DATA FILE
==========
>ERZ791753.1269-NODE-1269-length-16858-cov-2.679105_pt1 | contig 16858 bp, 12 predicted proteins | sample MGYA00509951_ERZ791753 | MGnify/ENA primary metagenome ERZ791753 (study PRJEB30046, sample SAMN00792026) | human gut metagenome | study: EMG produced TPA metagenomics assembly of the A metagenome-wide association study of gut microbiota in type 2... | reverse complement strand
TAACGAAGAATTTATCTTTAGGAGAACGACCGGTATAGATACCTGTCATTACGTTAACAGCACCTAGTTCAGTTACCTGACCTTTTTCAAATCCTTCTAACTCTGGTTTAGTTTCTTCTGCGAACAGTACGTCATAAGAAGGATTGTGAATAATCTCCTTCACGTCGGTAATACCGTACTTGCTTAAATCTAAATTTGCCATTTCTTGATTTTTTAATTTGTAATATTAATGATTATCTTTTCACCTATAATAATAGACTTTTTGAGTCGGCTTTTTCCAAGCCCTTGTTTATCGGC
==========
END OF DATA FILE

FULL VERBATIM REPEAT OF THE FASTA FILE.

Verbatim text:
>ERZ791753.1269-NODE-1269-length-16858-cov-2.679105_pt1 | contig 16858 bp, 12 predicted proteins | sample MGYA00509951_ERZ791753 | MGnify/ENA primary metagenome ERZ791753 (study PRJEB30046, sample SAMN00792026) | human gut metagenome | study: EMG produced TPA metagenomics assembly of the A metagenome-wide association study of gut microbiota in type 2... | reverse complement strand
TAACGAAGAATTTATCTTTAGGAGAACGACCGGTATAGATACCTGTCATTACGTTAACAGCACCTAGTTCAGTTACCTGACCTTTTTCAAATCCTTCTAACTCTGGTTTAGTTTCTTCTGCGAACAGTACGTCATAAGAAGGATTGTGAATAATCTCCTTCACGTCGGTAATACCGTACTTGCTTAAATCTAAATTTGCCATTTCTTGATTTTTTAATTTGTAATATTAATGATTATCTTTTCACCTATAATAATAGACTTTTTGAGTCGGCTTTTTCCAAGCCCTTGTTTATCGGC